DCSO and CCSO said they had heard of StarChase. BCSO said they had not, but officials there say they are interested in how it works – the idea of getting ahead of a suspect.
“[In police chases]you’re behind somebody, so this technology really let’s law enforcement kind of get in front of people, getting in front of the problem,” Fischbach says.
There are two ways the StarChase technology works: One is a point-and-shoot style of gun that shoots a tag onto a vehicle. The tag lets officers track a vehicle via StarChase.
The other is the original design released to law enforcement in 2014, which is mounted directly on the patrol car. From the inside of the vehicle, authorities can aim and arm the technology, deploying a cylindrical GPS tracker onto suspect vehicles. This can be during a chase or a stationary traffic stop.
Priano says technology like this could have helped prevent her daughter’s death.
“One of the things with technology is it’s another tool for the police officers to use, but it’s not the cure-all I don’t believe,” Priano says.
“This technology is very helpful in avoiding very damaging results and just rewriting the equation,” Fischbach says. “That’s what this technology is for. It’s for really rewriting the often-tragic equation.”
Both Priano and Frishbach say StarChase is part of the solutions. Fischbach says it is just a matter of agencies across the country implementing it into their current policies and pursuit practices. Both say the decision for a department to implement the technology could come down to a matter of funding.
When asked about using StarChase, Dorchester County Sheriff’s Office Spokesman Rick Carson said:
There is no doubt it is a wonderful alternative to high-speed pursuits. The information we’ve been able to obtain indicates the cost of installation and buying projectiles would be prohibitive. If we outfitted our Patrol, Traffic, K-9, and SET teams alone the cost would be quite high. Policing in a county with almost 600 square miles and nearly 45 miles from one end of the county to the other and having just one or two cars with that kind of technology would be nice to have but, what are the odds of that unit being near a pursuit? That kind of expenditure is just not feasible for our agency.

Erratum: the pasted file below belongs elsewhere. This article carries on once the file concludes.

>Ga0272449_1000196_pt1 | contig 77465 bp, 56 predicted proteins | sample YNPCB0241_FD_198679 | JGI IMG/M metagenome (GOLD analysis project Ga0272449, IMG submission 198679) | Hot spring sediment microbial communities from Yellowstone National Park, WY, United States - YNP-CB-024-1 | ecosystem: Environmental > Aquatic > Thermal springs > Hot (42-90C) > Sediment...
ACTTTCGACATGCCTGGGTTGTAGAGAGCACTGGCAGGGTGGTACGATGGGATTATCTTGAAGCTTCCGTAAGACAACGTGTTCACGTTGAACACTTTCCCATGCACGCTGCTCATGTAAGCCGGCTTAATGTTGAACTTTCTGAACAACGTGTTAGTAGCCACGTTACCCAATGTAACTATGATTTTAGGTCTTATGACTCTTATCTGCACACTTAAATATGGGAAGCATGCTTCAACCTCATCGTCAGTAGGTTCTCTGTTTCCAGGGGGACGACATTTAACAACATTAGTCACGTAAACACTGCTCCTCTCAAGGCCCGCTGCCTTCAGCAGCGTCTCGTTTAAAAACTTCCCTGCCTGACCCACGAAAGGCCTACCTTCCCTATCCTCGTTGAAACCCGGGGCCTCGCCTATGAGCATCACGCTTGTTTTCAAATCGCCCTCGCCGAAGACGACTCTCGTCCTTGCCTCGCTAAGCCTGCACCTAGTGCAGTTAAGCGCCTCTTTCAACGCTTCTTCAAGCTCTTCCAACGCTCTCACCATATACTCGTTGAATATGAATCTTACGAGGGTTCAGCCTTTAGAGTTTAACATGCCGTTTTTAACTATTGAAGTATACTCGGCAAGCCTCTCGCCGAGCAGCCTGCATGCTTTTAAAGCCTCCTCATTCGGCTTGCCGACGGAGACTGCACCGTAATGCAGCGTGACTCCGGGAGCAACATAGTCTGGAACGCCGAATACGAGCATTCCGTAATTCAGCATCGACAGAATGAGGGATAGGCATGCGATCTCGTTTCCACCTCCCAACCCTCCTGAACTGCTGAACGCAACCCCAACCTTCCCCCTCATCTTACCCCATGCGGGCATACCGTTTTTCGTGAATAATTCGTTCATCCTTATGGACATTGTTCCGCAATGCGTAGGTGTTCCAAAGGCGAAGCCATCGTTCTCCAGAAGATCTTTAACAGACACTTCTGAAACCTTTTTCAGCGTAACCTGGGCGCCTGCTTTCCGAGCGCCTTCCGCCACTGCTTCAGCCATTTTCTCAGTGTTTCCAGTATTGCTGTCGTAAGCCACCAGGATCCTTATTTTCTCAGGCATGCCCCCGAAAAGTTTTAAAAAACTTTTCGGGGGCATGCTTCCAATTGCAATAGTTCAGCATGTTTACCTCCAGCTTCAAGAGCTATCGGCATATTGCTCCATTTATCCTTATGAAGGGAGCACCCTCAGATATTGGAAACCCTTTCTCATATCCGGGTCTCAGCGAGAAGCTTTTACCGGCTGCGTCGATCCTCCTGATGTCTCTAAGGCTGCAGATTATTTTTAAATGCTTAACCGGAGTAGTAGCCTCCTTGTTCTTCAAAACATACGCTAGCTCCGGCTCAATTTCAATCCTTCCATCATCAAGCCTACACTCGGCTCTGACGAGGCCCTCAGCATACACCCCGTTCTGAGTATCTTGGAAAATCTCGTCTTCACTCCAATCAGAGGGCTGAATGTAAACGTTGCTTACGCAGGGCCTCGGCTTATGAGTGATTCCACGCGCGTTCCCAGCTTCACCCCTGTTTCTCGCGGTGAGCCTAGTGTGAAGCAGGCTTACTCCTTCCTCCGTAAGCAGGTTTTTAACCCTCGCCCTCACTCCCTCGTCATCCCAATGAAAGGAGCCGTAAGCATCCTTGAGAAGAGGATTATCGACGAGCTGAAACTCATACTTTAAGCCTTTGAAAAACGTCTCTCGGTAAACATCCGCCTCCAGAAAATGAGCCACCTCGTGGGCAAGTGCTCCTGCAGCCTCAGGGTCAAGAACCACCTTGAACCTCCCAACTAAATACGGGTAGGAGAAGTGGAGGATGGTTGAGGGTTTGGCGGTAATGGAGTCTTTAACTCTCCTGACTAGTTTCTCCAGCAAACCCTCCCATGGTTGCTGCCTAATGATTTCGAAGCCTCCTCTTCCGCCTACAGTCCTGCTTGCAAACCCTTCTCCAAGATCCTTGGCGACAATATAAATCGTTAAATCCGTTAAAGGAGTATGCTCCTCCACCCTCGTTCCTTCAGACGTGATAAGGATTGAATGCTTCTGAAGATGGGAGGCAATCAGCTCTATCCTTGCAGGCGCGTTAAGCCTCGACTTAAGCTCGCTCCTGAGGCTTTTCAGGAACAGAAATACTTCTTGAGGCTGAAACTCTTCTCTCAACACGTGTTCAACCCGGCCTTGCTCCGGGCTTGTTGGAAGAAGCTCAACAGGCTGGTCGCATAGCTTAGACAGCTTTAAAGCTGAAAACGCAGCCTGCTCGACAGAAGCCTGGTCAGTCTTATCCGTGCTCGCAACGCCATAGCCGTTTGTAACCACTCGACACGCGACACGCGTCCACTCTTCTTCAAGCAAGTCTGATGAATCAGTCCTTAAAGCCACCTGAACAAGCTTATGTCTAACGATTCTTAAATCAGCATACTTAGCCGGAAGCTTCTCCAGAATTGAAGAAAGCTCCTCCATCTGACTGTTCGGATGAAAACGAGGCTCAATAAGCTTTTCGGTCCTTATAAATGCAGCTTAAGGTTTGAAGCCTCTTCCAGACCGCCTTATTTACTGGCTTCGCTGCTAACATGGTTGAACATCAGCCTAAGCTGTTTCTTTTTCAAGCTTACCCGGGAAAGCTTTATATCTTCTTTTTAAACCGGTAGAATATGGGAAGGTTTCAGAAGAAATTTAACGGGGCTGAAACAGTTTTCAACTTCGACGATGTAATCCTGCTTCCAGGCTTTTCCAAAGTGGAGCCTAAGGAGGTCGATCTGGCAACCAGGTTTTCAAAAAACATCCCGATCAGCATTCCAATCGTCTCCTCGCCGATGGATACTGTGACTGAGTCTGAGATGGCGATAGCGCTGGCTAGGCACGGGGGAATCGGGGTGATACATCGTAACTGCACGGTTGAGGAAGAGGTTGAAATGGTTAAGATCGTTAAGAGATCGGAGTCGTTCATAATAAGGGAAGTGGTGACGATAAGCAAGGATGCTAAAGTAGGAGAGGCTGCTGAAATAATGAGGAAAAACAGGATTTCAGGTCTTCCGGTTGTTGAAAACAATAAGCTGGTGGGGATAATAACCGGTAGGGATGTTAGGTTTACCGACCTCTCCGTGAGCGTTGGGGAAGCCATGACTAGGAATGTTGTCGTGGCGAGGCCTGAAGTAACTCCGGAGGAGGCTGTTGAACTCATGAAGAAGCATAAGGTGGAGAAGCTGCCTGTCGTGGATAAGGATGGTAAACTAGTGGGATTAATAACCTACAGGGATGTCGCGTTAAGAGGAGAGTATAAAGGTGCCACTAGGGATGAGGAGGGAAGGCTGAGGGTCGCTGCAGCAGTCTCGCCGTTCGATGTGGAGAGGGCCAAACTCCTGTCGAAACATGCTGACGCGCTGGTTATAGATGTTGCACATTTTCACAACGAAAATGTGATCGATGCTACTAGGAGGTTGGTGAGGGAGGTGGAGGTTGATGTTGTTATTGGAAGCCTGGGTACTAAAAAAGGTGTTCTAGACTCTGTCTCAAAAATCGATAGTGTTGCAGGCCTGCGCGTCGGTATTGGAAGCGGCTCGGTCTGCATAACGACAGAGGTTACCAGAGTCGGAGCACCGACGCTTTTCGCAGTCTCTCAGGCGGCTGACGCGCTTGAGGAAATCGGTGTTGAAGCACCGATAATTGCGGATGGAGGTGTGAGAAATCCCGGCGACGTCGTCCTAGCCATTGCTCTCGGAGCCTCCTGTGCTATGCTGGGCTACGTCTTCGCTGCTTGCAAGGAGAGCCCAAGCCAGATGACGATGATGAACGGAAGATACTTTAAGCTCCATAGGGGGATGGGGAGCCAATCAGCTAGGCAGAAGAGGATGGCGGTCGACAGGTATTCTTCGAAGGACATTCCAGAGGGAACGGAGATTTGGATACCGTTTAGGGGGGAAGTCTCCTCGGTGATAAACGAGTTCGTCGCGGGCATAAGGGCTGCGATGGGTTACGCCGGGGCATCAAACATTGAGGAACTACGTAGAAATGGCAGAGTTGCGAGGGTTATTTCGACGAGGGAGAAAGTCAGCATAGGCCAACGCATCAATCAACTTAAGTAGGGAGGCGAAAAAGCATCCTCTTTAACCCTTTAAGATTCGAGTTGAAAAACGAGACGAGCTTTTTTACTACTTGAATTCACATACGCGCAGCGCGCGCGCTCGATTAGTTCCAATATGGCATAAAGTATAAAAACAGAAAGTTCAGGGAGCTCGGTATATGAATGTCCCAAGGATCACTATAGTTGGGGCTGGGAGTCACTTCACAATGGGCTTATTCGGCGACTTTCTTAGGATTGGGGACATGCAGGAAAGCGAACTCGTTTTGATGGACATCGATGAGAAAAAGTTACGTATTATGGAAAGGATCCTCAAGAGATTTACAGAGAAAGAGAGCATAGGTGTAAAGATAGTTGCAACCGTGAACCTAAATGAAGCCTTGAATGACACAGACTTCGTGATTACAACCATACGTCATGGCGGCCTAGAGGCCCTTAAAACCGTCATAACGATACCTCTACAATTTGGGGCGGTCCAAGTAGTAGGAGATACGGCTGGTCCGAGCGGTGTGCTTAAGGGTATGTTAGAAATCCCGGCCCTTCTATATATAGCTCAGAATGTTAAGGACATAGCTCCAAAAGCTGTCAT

Charleston County Sheriff’s Office’s Public Information Officer Andrew Knapp said this regarding the technology:
We are aware of the technology but have never considered it as a viable option for our agency. The Charleston County Sheriff’s Office has a detailed policy on vehicular pursuits that all deputies must know. The policy stresses the safe operation of agency vehicles during pursuits and permits deputies to terminate a chase at any time for any reason. Deputies must continually evaluate whether the risk associated with the pursuit outweighs the risk of not making an immediate apprehension. Of 192 pursuits in 2021, 60 were terminated by a pursuing deputy or supervisor. After the termination of a pursuit, deputies can use investigative means to attempt to determine those involved and follow up as necessary. Additionally, every pursuit is reviewed after the fact to ensure adherence to policy and identify any need for improvement. Every deputy also undergoes annual block training on emergency vehicle operations.
We did not hear back from the Berkeley County Sheriff’s Office.